which is plotted in Fig. 10 at pH 7.0 using experimental data on k and kS . This corresponds exactly to the ratio of the homogeneous oxidation rate over the total reaction rate taking both mechanisms into account. From a theoretical point of view, this ratio quantifies the decrease in reactor volume requirements that could be expected at constant yield and liquid flow rate, provided a fraction of the ferric hydroxide particles formed by iron(II) oxidation was recycled in the airlift reactor to maintain [Fe(III)]0 nearly constant. Similarly, it quantifies the possible increase of liquid flow rate at constant reactor volume, yield and [Fe(III)]0 . In other words, Fig. 10 shows the possible savings on equipment cost (reactor volume) allowed by the catalytic effect. From a practical point of view, process improvements by Fe(OH)3 recirculation can be achieved only if the hydrodynamic and mass transfer properties are not negatively affected by the change of residence time. For example, Fig. 10 shows that reactor volume for ferrous iron oxidation can be roughly reduced by a factor 6 when the ferric iron concentration is increased from 0 to 50 mg/L at pH 7.0: for χ = 93% (τ = 150 min in Fig. 9), one should get the same yield for τ 0 = 25 min when [Fe(III)]0 = 50 mg/L. In this case, Ha remains lower than 0.02 (see Section 4.6); α should not change significantly at constant superficial gas velocity because the contribution of liquid flow rate remains small in comparison to the overall liquid velocity; as a result, mass transfer conditions could be maintained provided kL aτ 0 > 20, which is achieved in this case because kL aτ 0 ≈ 30 [36,37]. As a conclusion, the kinetics of the physicochemical oxidation of ferrous iron by air can be adjusted not only by pH, but also by using heterogeneous catalysis based on a slurry phase containing Fe(OH)3 particles. Consequently, the conversion may be dramatically enhanced and the residence time required to reach the maximum admissible level of iron in drinking water can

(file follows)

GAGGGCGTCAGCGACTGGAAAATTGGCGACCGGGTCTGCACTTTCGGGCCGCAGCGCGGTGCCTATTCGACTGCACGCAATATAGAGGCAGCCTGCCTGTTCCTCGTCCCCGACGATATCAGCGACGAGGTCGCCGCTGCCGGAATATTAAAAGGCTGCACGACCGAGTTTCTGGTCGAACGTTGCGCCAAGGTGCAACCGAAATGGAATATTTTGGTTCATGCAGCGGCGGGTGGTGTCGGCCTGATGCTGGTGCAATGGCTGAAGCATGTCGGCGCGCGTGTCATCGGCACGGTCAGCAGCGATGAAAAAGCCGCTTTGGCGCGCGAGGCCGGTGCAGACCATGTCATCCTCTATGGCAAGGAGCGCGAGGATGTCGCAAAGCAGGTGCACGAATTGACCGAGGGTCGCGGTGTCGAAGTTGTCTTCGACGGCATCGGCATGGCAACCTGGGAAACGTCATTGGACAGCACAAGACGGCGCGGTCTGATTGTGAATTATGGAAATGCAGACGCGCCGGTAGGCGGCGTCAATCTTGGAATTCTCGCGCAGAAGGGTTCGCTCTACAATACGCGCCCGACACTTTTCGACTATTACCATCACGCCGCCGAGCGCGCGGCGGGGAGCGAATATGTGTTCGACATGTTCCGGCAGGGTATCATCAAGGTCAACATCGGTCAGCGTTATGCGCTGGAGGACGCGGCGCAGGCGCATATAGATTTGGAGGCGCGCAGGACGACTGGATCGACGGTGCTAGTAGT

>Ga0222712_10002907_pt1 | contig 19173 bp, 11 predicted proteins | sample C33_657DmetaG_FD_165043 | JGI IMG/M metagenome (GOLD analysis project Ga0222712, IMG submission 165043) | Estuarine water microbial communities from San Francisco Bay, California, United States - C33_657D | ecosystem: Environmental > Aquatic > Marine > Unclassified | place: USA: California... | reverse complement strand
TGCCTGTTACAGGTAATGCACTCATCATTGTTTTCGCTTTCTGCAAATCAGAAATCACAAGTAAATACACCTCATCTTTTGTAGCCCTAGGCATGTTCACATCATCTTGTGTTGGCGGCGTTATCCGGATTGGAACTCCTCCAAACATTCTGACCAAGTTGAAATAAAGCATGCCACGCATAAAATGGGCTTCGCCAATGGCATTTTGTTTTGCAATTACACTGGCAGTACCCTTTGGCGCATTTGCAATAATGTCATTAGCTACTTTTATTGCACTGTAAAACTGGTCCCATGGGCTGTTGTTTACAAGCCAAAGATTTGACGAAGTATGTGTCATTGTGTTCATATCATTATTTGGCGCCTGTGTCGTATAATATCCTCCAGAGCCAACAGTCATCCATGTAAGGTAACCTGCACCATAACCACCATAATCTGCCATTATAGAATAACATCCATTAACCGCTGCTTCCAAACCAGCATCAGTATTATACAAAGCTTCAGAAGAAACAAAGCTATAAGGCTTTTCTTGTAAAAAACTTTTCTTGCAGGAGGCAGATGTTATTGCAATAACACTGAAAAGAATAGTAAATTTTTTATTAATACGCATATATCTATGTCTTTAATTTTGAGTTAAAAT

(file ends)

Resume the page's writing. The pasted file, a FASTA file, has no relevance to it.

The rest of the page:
• Even when biological oxidation is applied, abiotic ferrous iron removal is reported to represent up to 50% of total iron removal [15,22,23], which shows that the physicochemical mechanisms are never negligible. As reaction rate may be increased by about a factor 6 using the recirculation of ferric hydroxide particles, close performances may be achieved: the half-life of the reaction at pH 7 is more than 12 min for air oxidation without catalysis, 2 min with [Fe(III)]0 = 50 mg/L and about 1 min for biological oxidation [22]. • As illustrated by the example in Section 4.6, airlift reactors are versatile tools and are less sensitive to rapid and large variations in the flow rate and water quality than reported for biological treatments [23]. Similarly, efficient oxidation by air in the airlift reactor can be started very quickly, while a long maturation time is necessary before full efficiency is achieved with biological oxidation processes (50–60 days for a new reactor and about 5 days after a 2-month shutdown) [23]. However, the disadvantages of the airlift reactor are its residence time that will be always higher than biological filtration units [22] and the related equipment costs due to reactor volume. Further works should therefore be aimed at investigating Fe(OH)3 recirculation for situations in which biological treatments fail, such as groundwaters containing large amounts of NH4 + , H2 S and Zn [23]. 5. Conclusions Ferrous iron removal from drinking water has been studied using iron oxidation based on aeration in a 63 L split-rectangular airlift reactor. Experiments were carried out both under semibatch and continuous flow conditions on synthetic waters rich in iron(II). The effect of operating conditions was investigated, including the influence of gas flow rate, pH, as well as the initial concentrations of ferrous iron [Fe2+ ]0 and ferric hydroxide [Fe(III)]0 . The optimum gas flow rate was estimated on the basis of previous results on reactor hydrodynamics. Experimental data confirmed that the iron oxidation kinetics was strongly sensitive to the pH and that it exhibited an autocatalytic behaviour that played a key role in waters with high levels of ferrous iron, such as groundwaters, typically when [Fe2+ ]0 was higher than 5 mg/L. Experiments in semi-batch and continuous flow conditions gave results in agreement with the literature and the kinetic parameters found in semi-batch conditions could therefore be applied for iron removal in drinking water. As a result, the splitrectangular airlift reactor was shown to be adequate for iron(II) removal because it presents good mixing, mass transfer and pH control properties. Despite the catalytic effect, iron(II) oxida-